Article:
TRIBUTES were paid yesterday to the Haringey residents killed in the blast on July 7 2005 in a Piccadilly Line train between Kings Cross and Russell Square.

The bomb, carried by Jermaine Lindsay, detonated on the first carriage of a packed train carrying an estimated 1,000 passengers, was the deadliest attack, killing 26.

Yesterday relatives paid tribute in person and in statements to those who died at the inquests into the 52 deaths on that day at the Royal Courts of Justice.

The parents of Lee Harris paid an emotional tribute to the inquest of their 30-year-old son who was killed in the blast alongside his long-term partner Samantha Badham, 35.

The couple, who lived in Tottenham, met at sixth form college in Hereford and were both on their way to work when they were killed.

Lynne Harris, Lee's mother, told the inquest: “He was a very hard worker and excelled in all he did, but he loved art and craft, which would stand him in good stead for his chosen career.

“Lee and Sammy were always together. When they were able to get time off, they loved to go to Wales and go walking in Ffestiniogg, where they would take a lot of photos.

“This is something else Lee did extremely well and Sammy was very photogenic. She would always shine when there was a camera about.

“As for us as a family, our lights have gone out. We miss him so much it hurts.

“Our son and daughter have been taken away and to know how much they suffered is unbearable.

“But to have loved them so deeply, we know what they would say. They would say: keep going, you have to keep going. So we do, but it is so very hard."

Veronica Cassidy, mother of Ciaran Cassidy, told the inquest: “Losing Ciaran has left a great void in our family's life. We miss his smiling face, his presence, his text messages, "What is for dinner?”

“He had no hate in him and no ego. He was unique. He did not care for politics or war. He loved his family, friends, Arsenal, his weekend drinks and his mother's dinners. He is greatly missed by all of us."

The 22-year-old, who lived with his family in Finsbury park and went to school in Wood Green, was working for a printing company in Chancery Lane, saving money to travel to Australia when he died.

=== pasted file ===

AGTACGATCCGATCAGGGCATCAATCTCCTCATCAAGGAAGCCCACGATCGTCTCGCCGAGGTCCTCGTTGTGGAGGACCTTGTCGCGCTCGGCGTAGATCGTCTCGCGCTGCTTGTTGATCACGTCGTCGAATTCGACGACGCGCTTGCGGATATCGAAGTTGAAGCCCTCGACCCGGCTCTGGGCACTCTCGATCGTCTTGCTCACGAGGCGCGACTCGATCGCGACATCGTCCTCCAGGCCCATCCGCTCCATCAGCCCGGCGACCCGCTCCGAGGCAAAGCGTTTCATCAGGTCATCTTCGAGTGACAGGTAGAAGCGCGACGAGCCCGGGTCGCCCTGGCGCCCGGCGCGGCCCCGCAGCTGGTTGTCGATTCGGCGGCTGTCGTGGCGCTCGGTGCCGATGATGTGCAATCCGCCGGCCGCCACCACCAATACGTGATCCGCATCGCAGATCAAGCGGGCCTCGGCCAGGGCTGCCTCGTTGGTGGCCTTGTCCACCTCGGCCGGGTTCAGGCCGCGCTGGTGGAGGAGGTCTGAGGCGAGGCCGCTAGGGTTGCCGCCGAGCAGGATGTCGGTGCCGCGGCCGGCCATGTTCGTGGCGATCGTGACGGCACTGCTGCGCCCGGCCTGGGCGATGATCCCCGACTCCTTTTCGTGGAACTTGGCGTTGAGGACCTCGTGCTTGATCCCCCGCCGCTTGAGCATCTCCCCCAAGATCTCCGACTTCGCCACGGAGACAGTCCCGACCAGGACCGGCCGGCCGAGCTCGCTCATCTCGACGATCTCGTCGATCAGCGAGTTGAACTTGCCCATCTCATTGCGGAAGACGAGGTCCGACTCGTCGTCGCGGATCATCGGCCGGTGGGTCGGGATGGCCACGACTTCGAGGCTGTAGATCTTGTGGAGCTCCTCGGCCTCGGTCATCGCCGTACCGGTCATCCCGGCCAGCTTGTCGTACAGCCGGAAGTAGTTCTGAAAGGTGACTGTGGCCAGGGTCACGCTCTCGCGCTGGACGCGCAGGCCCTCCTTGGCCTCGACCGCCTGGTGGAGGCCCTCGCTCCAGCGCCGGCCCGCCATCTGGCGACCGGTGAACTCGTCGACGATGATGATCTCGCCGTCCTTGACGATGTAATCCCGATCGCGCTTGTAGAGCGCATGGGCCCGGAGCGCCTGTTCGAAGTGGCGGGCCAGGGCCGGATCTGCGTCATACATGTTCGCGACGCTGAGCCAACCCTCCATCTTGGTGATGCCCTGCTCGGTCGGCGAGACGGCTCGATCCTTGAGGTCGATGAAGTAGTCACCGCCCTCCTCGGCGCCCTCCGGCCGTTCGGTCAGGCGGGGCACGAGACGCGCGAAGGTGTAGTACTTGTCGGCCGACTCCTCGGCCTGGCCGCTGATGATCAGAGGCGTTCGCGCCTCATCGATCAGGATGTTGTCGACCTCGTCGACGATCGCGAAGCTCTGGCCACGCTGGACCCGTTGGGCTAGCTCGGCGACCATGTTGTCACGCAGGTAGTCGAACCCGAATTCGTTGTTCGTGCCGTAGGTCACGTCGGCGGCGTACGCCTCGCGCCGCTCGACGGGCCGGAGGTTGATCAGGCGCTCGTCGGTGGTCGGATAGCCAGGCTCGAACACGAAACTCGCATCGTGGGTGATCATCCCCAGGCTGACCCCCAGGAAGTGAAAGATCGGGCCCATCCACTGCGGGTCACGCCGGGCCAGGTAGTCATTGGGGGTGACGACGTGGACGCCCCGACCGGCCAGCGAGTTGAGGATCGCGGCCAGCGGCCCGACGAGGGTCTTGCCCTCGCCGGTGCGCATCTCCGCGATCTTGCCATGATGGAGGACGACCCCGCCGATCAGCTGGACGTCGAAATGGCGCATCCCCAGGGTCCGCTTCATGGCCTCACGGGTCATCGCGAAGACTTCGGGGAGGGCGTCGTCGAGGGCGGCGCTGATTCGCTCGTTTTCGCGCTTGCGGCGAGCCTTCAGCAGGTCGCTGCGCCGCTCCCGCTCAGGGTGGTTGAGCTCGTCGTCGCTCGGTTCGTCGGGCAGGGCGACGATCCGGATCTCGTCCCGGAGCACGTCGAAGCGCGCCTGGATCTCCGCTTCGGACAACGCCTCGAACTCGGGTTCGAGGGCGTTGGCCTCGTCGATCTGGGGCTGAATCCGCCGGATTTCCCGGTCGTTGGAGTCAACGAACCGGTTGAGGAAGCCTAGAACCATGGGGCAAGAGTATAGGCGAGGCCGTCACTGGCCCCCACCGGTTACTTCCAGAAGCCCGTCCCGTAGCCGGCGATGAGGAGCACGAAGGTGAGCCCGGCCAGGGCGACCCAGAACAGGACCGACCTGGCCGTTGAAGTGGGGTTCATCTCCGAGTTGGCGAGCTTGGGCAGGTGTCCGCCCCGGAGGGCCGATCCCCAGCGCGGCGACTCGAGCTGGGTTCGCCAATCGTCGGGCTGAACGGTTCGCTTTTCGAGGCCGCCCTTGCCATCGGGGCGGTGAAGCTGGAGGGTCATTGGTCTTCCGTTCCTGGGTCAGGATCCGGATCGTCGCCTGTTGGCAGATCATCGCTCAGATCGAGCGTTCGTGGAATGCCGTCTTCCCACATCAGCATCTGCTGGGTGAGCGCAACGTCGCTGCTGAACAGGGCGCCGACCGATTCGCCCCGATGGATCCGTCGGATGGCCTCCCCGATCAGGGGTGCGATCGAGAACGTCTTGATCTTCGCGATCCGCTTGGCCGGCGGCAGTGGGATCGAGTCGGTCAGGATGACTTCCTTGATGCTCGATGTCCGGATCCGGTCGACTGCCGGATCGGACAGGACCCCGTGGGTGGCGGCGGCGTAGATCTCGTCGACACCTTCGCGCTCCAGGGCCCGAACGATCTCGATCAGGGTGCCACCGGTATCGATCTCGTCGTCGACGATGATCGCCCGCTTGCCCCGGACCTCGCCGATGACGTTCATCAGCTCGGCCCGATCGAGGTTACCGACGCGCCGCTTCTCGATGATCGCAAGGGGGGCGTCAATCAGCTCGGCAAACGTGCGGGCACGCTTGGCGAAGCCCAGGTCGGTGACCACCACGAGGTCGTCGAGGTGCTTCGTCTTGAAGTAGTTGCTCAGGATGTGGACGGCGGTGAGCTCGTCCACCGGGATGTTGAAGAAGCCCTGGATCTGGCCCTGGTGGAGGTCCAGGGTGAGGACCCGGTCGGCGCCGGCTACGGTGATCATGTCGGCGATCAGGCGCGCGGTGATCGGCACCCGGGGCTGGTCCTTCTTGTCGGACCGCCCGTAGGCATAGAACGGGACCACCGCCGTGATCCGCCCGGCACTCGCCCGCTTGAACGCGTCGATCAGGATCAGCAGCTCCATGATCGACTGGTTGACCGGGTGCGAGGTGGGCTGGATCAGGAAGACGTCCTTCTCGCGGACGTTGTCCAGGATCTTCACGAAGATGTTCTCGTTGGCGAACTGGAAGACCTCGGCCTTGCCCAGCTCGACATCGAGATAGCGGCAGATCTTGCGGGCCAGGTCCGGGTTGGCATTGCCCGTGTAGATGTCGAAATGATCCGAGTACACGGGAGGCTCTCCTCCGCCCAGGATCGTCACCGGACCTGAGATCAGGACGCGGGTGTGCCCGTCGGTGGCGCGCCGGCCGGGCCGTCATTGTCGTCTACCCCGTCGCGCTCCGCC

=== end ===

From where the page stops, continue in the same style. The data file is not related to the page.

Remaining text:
Eleanor Daplyn, 26, a hospital administrator from Highgate, had recently settled down with her long-term boyfriend, and her sister Elizabeth said she was the most content she had ever been.

She said: "At the time of her death, Liz was as settled and content as I have ever known her. She had started to share a flat with her boyfriend, Rob Brennan, several months earlier and they were clearly very happy indeed.

"When thinking about what she might have done in the future, I honestly have to say I don't know. The scope of her intellect and imagination mean that it could have been everything and anything."

Arthur Edlin Frederick, a 60-year-old museum security guard living in Seven Sisters, was a long-serving police officer on the Caribbean island of Montserrat before moving to the UK.

He was also a noted calypso singer in his homeland, and his son Astrid Wade told the inquest memories of his father come flooding back everytime his song “Signs of Christmas” is played on local radio.

Solictors acting on behalf of the inquest had tried to contact family members of Karolina Gluck, Anna Brandt, and Ihab Slimane, but no one was able to attend the hearing yesterday.

Instead, statements given in the aftermath of the explosion were read to the court as a record of those that had died.

Ms Gluck, 29, was a Polish-born postgraduate who followed her twin sister Magda to live in London. In a book of tributes, her mother said the twins were inseparable and describes her as “very popular and the life and soul of the party”.

Mother of two Ms Brandt had started her own cleaning business after moving to Wood Green from Poland Her friend Marta Elzbieta Jastrzebska, who was on the train which was bombed at Russell Square, that Ms Brandt, 42, was due to meet her daughter that day after she had traveled from Poland by bus, but they missed each other prior to the explosion.

And French-born Ihab Slimane, 19, moved to Finsbury Park less than a month before he was killed to improve his English.

He had found work in a French restaurant and was starting to make friends when he was killed in the terrorist attacks on July 7 2005.